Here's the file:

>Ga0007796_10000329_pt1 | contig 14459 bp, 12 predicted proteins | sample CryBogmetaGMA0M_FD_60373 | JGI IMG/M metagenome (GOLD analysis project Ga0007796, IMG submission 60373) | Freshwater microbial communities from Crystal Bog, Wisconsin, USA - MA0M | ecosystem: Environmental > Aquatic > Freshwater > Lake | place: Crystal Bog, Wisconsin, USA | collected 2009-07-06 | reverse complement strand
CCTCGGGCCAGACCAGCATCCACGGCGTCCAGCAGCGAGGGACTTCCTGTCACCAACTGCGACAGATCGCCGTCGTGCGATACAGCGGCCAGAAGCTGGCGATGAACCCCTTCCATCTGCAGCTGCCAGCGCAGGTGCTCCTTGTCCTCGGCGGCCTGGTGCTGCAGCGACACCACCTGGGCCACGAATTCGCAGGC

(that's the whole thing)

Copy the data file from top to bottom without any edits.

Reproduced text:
>Ga0007796_10000329_pt1 | contig 14459 bp, 12 predicted proteins | sample CryBogmetaGMA0M_FD_60373 | JGI IMG/M metagenome (GOLD analysis project Ga0007796, IMG submission 60373) | Freshwater microbial communities from Crystal Bog, Wisconsin, USA - MA0M | ecosystem: Environmental > Aquatic > Freshwater > Lake | place: Crystal Bog, Wisconsin, USA | collected 2009-07-06 | reverse complement strand
CCTCGGGCCAGACCAGCATCCACGGCGTCCAGCAGCGAGGGACTTCCTGTCACCAACTGCGACAGATCGCCGTCGTGCGATACAGCGGCCAGAAGCTGGCGATGAACCCCTTCCATCTGCAGCTGCCAGCGCAGGTGCTCCTTGTCCTCGGCGGCCTGGTGCTGCAGCGACACCACCTGGGCCACGAATTCGCAGGC